3 Keys to Engaging a Post-Church Culture

Lessons from this year’s Outreach magazine/LifeWay Research survey of large, fast-growing churches.

This is especially true for evangelism. Archer explains, “We don’t want to just tell people, ‘Hey, go have a conversation.’ We want to make it easy for them.”

Next Level Church tells its people to constantly be inviting and investing in relationships. That is not a new approach, but Next Level goes another step to make this easy. The leaders make the church incredibly visible in the community. They found that if the community is talking about Next Level, it is easy for an attendee to chime in and say, “Oh, that’s my church!”

They get the community talking about the church through events such as a helicopter egg drop at Easter, a gas buy-down, a Happy Mother’s Day rap on Facebook that went viral and micro websites for seasonal campaigns. There are also small invite cards to assist their efforts.

The instructions for church attendees are to take inventory of who is close to you and far from God, and invite them.

Another complication for many attendees is knowing when is a good time to invite their friends. A church can make it easy for people by making this very obvious. Some of the fastest-growing churches go another step—they are intentional about every week being an invite week. This way there are no schedule conflicts and no confusion.

Next Level Church’s emphasis on inviting nonchurchgoers is tied back to the gospel message that is explained every weekend in its services.

Life Church in Green Bay uses a similar strategy. Each week, the people hear that every Sunday is a good Sunday to bring family or friends, because every Sunday is a chance to receive Jesus. Every Sunday is another game, another opportunity to move the ball down the field further in people’s “Jesus journey.”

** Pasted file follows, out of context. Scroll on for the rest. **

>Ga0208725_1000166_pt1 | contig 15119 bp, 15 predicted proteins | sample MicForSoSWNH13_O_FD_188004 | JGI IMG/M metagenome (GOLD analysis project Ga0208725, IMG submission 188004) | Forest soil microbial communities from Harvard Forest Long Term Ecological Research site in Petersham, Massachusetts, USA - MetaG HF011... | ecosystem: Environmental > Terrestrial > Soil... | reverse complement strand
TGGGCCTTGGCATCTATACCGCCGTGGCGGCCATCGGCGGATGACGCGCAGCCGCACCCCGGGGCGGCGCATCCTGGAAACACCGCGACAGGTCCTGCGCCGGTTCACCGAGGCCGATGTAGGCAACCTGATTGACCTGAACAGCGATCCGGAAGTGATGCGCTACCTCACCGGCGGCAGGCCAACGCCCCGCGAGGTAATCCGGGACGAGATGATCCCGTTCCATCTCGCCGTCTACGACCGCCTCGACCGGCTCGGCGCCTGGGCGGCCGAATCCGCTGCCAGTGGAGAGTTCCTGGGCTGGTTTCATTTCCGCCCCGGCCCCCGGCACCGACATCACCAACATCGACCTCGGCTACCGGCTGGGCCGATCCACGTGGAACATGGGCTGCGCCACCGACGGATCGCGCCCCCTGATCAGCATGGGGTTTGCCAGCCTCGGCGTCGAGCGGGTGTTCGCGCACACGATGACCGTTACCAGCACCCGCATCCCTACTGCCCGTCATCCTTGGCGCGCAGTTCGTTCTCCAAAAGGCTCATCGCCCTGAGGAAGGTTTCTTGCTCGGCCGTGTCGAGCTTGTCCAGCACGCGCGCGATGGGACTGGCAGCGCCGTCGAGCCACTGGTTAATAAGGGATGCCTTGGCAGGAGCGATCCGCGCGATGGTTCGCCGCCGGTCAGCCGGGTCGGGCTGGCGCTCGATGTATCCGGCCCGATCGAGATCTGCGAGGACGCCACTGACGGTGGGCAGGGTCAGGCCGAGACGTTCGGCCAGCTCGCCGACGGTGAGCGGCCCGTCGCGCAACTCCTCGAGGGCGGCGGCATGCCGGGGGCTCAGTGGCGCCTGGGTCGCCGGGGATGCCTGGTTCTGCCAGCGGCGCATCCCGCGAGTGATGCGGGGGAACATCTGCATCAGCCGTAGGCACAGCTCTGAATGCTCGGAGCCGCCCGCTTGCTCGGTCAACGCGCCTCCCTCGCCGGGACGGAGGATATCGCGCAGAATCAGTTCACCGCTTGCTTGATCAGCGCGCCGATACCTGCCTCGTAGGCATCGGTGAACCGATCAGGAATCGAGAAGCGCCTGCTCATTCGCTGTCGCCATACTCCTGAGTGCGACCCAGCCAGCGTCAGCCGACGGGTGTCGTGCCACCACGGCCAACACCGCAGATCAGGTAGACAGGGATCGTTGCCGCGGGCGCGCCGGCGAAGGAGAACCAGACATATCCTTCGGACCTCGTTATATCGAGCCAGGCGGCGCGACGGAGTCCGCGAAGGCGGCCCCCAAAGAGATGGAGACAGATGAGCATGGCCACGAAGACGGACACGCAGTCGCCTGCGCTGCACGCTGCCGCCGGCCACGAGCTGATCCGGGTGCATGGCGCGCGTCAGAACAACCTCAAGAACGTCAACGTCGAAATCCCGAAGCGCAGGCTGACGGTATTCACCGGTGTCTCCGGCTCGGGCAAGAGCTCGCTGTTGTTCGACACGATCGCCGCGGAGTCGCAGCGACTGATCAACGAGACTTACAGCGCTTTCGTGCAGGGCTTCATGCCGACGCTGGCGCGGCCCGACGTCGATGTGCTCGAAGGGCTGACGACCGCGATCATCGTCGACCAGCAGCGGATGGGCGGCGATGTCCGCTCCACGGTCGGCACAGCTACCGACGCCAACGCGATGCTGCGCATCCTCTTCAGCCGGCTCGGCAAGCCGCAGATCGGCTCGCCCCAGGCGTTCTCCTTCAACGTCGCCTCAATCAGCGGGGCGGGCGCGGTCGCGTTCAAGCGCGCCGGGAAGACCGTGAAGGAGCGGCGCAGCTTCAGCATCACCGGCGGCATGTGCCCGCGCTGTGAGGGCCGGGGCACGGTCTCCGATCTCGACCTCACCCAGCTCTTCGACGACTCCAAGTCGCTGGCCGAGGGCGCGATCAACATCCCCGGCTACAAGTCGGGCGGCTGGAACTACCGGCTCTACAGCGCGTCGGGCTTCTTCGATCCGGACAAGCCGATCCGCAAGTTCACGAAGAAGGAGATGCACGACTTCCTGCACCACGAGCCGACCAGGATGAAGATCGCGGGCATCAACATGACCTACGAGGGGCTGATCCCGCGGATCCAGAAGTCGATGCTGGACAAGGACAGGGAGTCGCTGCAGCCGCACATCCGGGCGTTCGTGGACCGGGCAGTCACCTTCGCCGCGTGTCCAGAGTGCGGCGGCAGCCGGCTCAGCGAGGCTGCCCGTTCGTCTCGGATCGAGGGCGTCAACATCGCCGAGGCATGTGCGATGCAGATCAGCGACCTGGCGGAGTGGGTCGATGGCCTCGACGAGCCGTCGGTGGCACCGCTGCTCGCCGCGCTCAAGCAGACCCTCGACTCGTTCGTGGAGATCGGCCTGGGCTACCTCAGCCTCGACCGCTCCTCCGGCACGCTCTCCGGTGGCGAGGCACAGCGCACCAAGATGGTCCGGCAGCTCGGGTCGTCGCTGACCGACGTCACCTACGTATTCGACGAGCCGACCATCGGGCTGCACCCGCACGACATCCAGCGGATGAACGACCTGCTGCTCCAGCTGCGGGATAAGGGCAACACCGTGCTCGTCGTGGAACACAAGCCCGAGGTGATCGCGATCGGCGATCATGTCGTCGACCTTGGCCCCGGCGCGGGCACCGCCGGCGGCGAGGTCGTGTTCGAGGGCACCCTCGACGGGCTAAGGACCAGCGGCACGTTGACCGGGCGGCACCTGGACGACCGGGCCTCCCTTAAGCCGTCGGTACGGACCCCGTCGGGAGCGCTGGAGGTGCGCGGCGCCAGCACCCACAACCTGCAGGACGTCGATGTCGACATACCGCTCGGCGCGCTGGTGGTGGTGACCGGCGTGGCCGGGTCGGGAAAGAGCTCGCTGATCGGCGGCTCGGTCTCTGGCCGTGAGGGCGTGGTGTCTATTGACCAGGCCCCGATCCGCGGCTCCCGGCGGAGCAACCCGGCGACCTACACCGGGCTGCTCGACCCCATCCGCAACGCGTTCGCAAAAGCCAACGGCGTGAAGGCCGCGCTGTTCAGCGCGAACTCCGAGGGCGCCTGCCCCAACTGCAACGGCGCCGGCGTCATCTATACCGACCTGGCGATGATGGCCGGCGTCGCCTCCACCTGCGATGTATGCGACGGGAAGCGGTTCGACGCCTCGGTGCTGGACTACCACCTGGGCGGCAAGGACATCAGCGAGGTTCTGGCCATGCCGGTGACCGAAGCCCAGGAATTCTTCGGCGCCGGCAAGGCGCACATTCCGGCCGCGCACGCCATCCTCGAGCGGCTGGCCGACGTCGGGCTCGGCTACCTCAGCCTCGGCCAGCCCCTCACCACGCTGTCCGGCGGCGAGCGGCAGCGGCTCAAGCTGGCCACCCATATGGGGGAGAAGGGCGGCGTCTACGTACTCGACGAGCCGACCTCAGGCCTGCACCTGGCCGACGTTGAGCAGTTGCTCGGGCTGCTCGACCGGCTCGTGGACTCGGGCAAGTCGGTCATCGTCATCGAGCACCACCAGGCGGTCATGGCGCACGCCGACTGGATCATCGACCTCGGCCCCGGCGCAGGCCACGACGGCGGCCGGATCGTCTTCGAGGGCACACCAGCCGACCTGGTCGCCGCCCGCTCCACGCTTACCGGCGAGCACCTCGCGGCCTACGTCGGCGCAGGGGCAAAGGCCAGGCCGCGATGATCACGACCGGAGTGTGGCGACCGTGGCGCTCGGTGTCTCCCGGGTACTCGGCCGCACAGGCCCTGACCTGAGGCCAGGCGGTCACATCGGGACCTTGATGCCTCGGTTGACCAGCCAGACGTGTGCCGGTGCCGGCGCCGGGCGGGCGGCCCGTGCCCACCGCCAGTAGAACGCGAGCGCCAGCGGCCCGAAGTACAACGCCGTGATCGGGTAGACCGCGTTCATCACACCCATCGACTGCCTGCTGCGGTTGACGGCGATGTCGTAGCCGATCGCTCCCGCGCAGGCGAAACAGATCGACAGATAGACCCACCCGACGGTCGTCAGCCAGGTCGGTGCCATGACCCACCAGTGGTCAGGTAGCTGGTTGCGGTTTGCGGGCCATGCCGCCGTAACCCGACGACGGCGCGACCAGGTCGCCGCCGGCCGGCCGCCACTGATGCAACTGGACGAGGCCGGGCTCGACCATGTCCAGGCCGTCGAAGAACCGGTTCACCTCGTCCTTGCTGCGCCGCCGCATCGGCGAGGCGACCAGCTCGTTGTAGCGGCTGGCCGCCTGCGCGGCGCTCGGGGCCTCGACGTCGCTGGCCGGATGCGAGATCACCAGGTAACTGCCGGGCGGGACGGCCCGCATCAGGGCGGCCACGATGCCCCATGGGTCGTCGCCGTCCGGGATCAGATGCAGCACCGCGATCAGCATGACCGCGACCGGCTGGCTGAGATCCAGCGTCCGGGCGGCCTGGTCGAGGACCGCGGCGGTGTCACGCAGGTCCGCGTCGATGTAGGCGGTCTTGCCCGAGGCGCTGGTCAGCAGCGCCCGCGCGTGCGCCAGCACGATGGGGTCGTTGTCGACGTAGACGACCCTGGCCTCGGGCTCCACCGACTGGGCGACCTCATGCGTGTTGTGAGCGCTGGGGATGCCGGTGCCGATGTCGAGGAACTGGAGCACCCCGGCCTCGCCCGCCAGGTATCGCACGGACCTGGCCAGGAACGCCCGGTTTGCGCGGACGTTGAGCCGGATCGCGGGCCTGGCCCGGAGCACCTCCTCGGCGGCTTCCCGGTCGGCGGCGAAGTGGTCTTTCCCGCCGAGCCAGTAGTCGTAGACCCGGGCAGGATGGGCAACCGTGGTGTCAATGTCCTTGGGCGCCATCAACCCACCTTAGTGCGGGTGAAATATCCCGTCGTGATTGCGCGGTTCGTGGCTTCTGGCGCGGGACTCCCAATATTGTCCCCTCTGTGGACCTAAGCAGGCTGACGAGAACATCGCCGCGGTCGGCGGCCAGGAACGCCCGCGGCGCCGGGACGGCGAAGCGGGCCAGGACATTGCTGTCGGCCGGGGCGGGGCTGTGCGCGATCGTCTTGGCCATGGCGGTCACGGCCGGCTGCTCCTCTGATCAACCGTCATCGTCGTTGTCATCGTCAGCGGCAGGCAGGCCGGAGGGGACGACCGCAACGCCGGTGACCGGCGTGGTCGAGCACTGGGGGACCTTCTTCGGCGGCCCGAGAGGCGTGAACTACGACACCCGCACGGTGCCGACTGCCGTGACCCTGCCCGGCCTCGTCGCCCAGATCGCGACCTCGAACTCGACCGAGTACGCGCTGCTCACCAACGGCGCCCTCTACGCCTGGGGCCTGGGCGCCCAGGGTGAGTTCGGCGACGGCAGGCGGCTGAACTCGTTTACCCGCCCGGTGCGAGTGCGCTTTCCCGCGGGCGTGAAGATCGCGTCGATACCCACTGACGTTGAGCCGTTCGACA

Each service is focused on Jesus, and the sermon always includes an opportunity for a salvation response. To help attendees know what guests can expect, Life Church tries to avoid having guest speakers. The leaders want consistency in who will be speaking, to connect with the culture, people and city.

They also took an idea from Church of the Highlands in Birmingham, Alabama (No. 5 fastest-growing)—offering a weekly 101 class on what it means to be on the Jesus journey and a 201 class on getting connected. In each class, they reinforce that every Sunday is a good Sunday to bring a friend.

“It’s not a program for us,” says Hennessy. “It’s just a way of life for all of our people.”

3. Prove the value you are offering.

In our research of unchurched adults—those who have not been attending church in the last six months—that we conducted for Wheaton College this year, three cultural realities are evident.

1. Few are thinking about their eternal destiny.
2. They don’t see church attendance as beneficial.
3. Most haven’t heard believable benefits of becoming a follower of Jesus.

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In short, the unchurched are not in church because they don’t understand the value. And the way we are accustomed to explaining the value doesn’t connect with them.

“It took me a while to get this,” says Lindsey. “Not only were the unchurched people indifferent about church, but they were almost jaded toward church. It was almost like ‘Been there, done that.’”

Even though Lindsey refers to Colorado Springs as Christianville, “People are not predisposed to church,” he says.

“Somewhere along the way we’ve made the mistake in the church of thinking people come to church looking for forgiveness and salvation,” says Lindsey, “when really, people come to church looking for help and hope.”

Lindsey is not minimizing telling people to confess and accept eternal life, and he agrees that getting them walking with Jesus is the endgame. But he is convinced Jesus came to do much more than that and people need to hear and see those things, too.

“We’re not just talking about forgiveness,” says Lindsey. “We’re talking about healing, redemption, restoration and life to the fullest.”